Collaborations Between Academia and Industry

Since graduating from my PhD program in 2022, I’ve been working in the tech industry as a data scientist. This transition has given me more perspective on how the research community is spread across academia and industry.

One interesting thing I’ve learned is that the boundaries are blurrier than I had previously thought. It’s true that when I was a PhD student in the biostatistics department at JHU, I was already aware that there were professors who had collaborations outside academia. For example, they may collaborate with or advise pharmaceutical and biotech companies, or spin off start-ups from their own research. However, I was never deeply involved in those ventures, so I did not have an understanding of the depth or context of those collaborations.

Now as an employee in tech (specifically Amazon), I have a different vantage point. To begin with, most of my fellow science colleagues come from academia. In other words, it is the norm for my peers to have left academia for industry. This is different from academia, where it is more so the norm to stay in academia, although many members of my graduating class also went to go work in industry. Two common career trajectories I see at my company are:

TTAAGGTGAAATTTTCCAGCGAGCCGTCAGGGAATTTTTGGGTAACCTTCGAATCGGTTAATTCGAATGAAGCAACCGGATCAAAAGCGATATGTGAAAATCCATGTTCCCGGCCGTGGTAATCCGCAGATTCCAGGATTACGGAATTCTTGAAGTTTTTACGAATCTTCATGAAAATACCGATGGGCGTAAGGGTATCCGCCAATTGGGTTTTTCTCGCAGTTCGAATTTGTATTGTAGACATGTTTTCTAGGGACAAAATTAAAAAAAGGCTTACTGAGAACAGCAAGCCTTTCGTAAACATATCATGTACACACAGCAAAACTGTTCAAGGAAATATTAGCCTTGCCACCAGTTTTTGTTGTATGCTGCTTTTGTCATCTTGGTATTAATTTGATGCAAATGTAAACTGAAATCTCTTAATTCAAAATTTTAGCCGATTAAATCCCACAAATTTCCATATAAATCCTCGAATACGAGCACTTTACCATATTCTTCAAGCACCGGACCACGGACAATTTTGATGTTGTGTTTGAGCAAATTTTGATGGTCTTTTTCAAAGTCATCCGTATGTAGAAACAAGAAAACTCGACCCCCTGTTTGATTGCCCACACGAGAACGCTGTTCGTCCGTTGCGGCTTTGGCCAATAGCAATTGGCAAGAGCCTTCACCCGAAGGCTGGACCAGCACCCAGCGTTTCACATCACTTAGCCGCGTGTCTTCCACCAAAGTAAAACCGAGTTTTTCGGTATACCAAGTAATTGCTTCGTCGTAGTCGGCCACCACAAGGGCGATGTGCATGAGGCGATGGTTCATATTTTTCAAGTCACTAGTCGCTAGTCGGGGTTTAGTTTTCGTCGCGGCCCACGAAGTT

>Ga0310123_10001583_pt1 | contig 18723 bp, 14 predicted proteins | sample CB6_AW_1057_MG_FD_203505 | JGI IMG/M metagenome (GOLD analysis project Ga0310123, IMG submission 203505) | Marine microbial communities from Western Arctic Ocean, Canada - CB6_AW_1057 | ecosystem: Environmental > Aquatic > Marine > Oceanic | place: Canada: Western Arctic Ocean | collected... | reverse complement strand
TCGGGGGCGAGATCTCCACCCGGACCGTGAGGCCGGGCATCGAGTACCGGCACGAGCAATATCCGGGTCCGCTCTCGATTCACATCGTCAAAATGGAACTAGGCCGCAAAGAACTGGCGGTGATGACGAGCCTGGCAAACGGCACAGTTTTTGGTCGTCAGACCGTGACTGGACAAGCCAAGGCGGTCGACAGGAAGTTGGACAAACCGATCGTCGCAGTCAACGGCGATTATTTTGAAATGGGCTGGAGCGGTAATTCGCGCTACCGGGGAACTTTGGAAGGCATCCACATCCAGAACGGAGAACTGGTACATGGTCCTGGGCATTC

1. Graduate from master’s/PhD program and start a job in industry
  2. Graduate from PhD program, work as a professor for a number of years, then work in industry

The first path is what I did. The second path is also surprisingly common. I think I was unaware of how common it may be because when I was a PhD student, it was less apparent and visible as a career path, sort of by definition – it makes sense that I had mostly encountered professors who were continuing to work as professors, rather than professors who had left academia for industry.

But leaving academia for industry is not even the only path to move between academia and industry. Companies are also interested in maintaining active connections to academia so that the research happening internally is keeping abreast with developments in academic research. For example, Amazon has created programs for Amazon scholars and academics, who can work for the company under part-time arrangements while continuing their academic positions, and there are a number of these academics in my current organization. So there are different options available for someone who’s interested in doing applied research work in industry.